"Children regulate their activity after a tonsillectomy much better than adults do," which is one reason kids have an easier recovery, he said.
"Kids lie around, watch cartoons, play videogames for a few days until their parents send them back to school, but adults immediately try to go back to work."
Another reason adults have a tougher time is that the older you are, the harder it is for a surgeon to get your tonsils out, he said. Every time you have a sore throat some scar tissue builds up on the tonsils, and the more sore throats you have had, the more scar tissue will get in the way during the surgery.
For adults who have problems with their tonsils, there is no real alternative to surgery, although some can elect to have an in-office procedure instead, said Dr. Neil Bhattacharyya, professor of Otology & Laryngology at Harvard Medical School in Boston.
He offers that service, he told Reuters Health by phone, but it's not widely available and may not be an option for most patients.
Though the experts agreed that tonsillectomy does have an unusually high complication rate compared to other common outpatient surgeries, not all were convinced it is quite as high as the one in five rate seen in the study.
"Twenty percent will have a complication - that is a big number. I'm not sure many people would sign up for a surgery where they have such a high complication rate," Bhattacharyya said.
Seshamani and colleagues included some conditions, like dislocation of cervical vertebrae and outer ear infection, that are either very rare or likely not related to tonsillectomy, Bhattacharyya told Reuters Health.
"In my time in practice, I've never seen an outer ear infection related to tonsillectomy," he said.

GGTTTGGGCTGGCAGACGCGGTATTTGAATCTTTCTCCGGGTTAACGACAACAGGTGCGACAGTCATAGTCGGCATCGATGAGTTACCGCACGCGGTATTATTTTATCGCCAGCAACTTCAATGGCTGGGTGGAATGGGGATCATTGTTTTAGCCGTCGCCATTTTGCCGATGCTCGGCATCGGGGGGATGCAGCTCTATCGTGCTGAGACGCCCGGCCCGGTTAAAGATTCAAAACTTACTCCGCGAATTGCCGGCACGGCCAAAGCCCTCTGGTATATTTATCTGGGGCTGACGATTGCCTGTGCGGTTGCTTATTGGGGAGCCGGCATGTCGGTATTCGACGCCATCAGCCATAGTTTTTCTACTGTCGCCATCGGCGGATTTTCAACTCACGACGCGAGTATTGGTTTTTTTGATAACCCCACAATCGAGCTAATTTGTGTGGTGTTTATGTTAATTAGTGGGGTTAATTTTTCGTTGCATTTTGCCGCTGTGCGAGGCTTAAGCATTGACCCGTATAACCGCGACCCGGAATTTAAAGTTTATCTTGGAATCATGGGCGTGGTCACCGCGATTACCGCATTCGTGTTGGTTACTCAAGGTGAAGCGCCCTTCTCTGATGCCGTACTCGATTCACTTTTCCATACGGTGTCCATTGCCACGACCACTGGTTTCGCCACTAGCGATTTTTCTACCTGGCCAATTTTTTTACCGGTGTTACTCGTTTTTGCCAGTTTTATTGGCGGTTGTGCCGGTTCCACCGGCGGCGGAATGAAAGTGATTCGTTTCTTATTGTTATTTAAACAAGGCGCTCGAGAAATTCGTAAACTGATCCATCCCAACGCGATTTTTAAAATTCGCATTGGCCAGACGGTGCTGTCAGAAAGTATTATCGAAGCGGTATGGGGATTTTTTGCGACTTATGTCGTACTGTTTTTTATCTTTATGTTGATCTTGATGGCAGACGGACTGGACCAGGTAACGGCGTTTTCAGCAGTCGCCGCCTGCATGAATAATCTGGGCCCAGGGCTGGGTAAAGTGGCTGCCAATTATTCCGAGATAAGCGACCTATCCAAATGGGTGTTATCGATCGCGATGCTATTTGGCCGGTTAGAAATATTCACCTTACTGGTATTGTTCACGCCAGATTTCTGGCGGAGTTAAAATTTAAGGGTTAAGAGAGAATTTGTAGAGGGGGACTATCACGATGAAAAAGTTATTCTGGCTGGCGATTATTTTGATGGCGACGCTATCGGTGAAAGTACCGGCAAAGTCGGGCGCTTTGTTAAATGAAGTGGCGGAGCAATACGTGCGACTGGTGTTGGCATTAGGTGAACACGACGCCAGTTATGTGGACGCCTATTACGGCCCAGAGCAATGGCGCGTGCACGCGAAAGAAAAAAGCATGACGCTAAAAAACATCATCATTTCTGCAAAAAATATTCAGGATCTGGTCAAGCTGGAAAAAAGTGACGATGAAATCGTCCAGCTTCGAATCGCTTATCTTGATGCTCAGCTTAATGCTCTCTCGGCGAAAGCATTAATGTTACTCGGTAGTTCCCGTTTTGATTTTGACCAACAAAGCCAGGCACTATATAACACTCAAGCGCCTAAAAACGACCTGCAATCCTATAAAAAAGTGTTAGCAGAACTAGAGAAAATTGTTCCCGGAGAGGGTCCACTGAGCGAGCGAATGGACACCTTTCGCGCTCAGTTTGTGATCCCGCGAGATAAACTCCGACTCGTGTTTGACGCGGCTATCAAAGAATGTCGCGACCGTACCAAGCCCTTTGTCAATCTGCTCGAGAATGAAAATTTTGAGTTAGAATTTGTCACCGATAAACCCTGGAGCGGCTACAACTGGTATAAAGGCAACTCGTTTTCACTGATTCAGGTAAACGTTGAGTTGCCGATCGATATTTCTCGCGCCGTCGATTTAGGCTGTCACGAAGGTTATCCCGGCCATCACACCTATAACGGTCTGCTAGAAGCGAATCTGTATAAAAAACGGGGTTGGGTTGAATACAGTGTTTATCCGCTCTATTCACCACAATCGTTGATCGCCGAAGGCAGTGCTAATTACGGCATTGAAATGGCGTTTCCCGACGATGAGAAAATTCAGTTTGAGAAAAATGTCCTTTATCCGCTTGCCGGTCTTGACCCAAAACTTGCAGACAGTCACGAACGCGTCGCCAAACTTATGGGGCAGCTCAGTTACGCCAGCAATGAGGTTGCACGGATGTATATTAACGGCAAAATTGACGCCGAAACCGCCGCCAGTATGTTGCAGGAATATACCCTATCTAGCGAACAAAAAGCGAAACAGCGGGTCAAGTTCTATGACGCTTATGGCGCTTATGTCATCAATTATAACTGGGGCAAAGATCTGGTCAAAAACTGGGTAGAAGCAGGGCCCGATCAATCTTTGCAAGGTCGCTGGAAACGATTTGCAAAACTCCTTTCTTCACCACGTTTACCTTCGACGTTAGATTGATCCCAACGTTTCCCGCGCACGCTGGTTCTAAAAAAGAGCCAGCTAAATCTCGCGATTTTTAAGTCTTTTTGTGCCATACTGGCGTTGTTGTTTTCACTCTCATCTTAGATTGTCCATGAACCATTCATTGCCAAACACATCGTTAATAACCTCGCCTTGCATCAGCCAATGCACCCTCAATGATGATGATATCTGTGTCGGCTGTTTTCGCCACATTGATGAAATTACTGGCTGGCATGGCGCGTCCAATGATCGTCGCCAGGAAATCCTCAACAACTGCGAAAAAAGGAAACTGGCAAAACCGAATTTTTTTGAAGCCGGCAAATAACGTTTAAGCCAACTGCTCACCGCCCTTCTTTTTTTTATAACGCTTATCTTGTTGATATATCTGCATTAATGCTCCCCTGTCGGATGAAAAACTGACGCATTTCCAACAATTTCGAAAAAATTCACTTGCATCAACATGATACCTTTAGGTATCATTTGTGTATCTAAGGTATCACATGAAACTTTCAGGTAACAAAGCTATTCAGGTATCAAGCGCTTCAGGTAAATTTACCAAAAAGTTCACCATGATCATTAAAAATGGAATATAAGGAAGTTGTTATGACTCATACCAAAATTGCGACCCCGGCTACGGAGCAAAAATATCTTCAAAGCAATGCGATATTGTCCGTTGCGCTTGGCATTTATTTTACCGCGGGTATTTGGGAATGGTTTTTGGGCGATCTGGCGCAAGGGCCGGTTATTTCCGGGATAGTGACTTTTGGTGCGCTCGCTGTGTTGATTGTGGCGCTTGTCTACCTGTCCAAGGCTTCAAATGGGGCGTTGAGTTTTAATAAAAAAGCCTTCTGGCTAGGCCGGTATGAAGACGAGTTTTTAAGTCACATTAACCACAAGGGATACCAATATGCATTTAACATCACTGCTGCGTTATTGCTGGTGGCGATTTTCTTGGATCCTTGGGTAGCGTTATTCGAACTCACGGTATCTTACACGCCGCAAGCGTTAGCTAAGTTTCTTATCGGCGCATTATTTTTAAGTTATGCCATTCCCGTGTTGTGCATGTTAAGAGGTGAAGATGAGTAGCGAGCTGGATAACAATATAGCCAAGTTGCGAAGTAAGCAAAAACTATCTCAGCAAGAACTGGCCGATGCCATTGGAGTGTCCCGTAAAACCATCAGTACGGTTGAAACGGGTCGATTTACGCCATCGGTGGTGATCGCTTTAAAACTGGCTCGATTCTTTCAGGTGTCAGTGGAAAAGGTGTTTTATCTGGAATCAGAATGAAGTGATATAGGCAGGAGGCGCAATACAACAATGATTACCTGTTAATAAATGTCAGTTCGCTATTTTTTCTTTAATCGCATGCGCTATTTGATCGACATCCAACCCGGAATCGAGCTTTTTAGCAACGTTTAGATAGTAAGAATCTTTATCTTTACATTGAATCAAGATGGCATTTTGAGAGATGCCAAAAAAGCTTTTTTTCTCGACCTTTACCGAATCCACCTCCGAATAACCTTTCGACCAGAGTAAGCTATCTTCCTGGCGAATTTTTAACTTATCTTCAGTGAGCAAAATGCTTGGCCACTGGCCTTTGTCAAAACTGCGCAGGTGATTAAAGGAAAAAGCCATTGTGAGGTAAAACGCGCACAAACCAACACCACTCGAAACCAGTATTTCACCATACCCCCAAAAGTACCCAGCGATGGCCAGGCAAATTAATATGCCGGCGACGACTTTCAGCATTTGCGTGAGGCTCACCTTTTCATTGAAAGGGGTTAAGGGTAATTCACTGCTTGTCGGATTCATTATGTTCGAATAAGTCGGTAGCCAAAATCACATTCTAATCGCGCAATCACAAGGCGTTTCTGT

That ten percent of patients were admitted to the emergency room to treat a complication also seemed unrealistic to some.
"I don't think my patients are getting readmitted with this rate," Rosen said.
Bleeding is common, however, and there's not much the surgeon can do during the procedure to reduce that risk, Bhattacharyya said.
"We have no way of proving that this is causal," said David Scanlon, the study's senior author, at The Pennsylvania State University in State College. "We freely acknowledge that there's some uncertainty."
Working from an insurance database means there's less certainty about exactly what happened to each patient, and it's possible they included some "complications" that weren't actually related, Scanlon said.
There could also have been complications that were not coded, or coded incorrectly, in the database, which would also skew the results, he said.
But the overall results should help get doctors and patients talking about recovery after tonsillectomy surgery, and making a plan in advance for some possible complications, he said.
"When you know there's a possibility for these complications, you can set up processes to monitor your patients," Scanlon told Reuters Health.
SOURCE: bit.ly/1g5MYXj Otolaryngology Head and Neck Surgery, April 2014.